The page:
In one study published in the journal Alternative Medicine Review, researchers concluded that the curcumin in turmeric is so effective at fighting inflammation that it has the potential to be used in treating diseases such as inflammatory bowel disease, pancreatitis and arthritis, as well as certain types of cancer.
Another study also found curcumin to be powerful enough to rival the effectiveness of many anti-inflammatory drugs, without the side effects.
Try adding turmeric to your smoothie to boost energy and turbocharge your day. Research shows that supplementing with turmeric or curcumin can significantly lower your levels of fatigue. In one study involving 60 healthy adults aged 60 to 85, researchers investigated the effects of curcumin on mental performance and fatigue. One hour after taking curcumin, participants showed significant improvements in attention, and this benefit continued after four weeks of daily consumption. The participants also reported feeling less fatigued after the four weeks of daily curcumin.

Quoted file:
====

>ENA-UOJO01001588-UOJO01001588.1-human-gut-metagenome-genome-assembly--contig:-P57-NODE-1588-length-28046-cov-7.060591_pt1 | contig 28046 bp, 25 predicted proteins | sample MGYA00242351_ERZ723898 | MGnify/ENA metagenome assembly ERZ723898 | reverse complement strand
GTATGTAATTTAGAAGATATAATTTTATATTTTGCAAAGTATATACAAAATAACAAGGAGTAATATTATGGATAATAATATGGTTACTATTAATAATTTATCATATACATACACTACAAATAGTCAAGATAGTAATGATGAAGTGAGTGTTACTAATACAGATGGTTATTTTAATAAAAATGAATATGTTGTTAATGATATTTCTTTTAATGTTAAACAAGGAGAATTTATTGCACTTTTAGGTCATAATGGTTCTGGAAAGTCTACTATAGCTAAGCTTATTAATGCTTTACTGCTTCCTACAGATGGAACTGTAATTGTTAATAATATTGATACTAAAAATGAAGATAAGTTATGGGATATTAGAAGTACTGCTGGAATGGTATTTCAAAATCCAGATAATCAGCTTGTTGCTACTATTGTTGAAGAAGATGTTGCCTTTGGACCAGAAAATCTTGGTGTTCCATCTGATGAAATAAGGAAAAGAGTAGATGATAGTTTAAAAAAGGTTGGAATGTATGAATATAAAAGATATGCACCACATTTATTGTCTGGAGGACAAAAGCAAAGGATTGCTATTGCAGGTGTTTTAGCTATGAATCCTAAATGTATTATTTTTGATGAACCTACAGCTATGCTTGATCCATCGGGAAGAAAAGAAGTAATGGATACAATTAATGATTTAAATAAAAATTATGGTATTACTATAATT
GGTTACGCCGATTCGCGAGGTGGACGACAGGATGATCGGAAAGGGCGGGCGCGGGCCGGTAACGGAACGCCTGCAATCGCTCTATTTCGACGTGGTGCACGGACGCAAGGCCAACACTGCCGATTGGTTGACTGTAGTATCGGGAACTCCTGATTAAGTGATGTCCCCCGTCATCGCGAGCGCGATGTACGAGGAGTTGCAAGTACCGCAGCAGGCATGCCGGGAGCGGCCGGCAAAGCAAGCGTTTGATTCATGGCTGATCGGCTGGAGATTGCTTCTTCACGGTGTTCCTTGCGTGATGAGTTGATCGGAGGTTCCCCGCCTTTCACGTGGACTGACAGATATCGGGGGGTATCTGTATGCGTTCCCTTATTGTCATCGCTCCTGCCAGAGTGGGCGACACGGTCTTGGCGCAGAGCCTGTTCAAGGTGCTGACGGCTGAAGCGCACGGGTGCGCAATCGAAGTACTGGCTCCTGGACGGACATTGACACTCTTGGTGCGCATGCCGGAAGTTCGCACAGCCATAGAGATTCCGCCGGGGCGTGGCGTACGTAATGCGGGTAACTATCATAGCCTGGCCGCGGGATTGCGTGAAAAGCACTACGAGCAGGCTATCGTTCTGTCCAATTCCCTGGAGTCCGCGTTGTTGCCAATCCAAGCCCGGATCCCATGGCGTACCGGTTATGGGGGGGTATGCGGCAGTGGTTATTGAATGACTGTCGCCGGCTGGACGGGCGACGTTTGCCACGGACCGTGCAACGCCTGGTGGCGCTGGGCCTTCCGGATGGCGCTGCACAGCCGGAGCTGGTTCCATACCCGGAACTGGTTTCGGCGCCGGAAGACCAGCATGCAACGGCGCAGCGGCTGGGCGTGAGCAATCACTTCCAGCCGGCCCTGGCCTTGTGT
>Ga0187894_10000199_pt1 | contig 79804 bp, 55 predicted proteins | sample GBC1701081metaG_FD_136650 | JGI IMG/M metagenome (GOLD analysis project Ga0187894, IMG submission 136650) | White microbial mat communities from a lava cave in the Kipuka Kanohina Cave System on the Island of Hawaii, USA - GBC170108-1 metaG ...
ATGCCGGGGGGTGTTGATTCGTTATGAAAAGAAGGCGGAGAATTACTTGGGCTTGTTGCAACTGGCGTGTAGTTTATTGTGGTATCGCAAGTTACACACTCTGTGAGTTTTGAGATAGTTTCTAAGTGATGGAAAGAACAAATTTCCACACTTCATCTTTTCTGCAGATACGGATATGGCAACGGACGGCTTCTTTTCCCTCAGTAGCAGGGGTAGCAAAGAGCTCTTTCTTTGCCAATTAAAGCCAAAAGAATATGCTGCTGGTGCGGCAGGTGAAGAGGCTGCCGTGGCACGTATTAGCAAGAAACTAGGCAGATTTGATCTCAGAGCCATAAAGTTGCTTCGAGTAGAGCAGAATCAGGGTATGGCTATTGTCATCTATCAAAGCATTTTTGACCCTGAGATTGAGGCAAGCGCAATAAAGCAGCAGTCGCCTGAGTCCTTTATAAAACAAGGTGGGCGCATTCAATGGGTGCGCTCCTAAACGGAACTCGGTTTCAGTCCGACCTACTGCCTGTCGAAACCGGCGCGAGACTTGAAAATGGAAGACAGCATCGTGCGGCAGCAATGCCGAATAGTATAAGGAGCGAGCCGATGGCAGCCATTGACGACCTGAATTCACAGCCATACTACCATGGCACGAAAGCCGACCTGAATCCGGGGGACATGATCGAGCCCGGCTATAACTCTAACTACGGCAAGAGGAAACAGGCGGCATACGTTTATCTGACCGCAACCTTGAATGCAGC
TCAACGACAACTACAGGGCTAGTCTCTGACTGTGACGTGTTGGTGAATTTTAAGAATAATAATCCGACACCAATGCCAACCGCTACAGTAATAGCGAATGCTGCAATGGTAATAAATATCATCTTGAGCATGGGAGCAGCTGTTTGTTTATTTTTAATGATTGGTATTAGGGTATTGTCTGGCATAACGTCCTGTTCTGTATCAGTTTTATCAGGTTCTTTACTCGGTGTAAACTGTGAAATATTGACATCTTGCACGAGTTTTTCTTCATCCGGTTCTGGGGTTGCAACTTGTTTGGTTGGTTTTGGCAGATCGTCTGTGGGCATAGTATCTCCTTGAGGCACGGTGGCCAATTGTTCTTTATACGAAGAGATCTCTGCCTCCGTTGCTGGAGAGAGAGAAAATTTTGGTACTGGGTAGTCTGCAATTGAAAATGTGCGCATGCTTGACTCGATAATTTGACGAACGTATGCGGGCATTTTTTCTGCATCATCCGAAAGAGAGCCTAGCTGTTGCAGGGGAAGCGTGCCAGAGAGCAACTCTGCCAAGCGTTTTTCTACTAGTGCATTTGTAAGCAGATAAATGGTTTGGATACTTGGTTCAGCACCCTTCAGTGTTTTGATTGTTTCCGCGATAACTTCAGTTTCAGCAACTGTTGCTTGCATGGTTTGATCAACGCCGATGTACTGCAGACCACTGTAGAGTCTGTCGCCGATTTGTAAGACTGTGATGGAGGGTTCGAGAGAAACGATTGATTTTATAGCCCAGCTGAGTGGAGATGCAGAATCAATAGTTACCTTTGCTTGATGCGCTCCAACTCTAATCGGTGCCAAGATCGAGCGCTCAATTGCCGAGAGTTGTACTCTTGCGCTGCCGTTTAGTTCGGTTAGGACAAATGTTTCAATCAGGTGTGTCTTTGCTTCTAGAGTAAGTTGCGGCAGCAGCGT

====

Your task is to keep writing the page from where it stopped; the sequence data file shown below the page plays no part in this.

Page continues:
Adding turmeric to your smoothie can give your brain a boost too. According to a study published in the journal Brain Research, the curcumin found in turmeric is capable of increasing levels of a brain hormone that stimulates the growth of new neurones and fights degenerative brain disorders. In another study, curcumin was shown to help improve mood, with researchers finding it to be just as effective at treating depression as Prozac.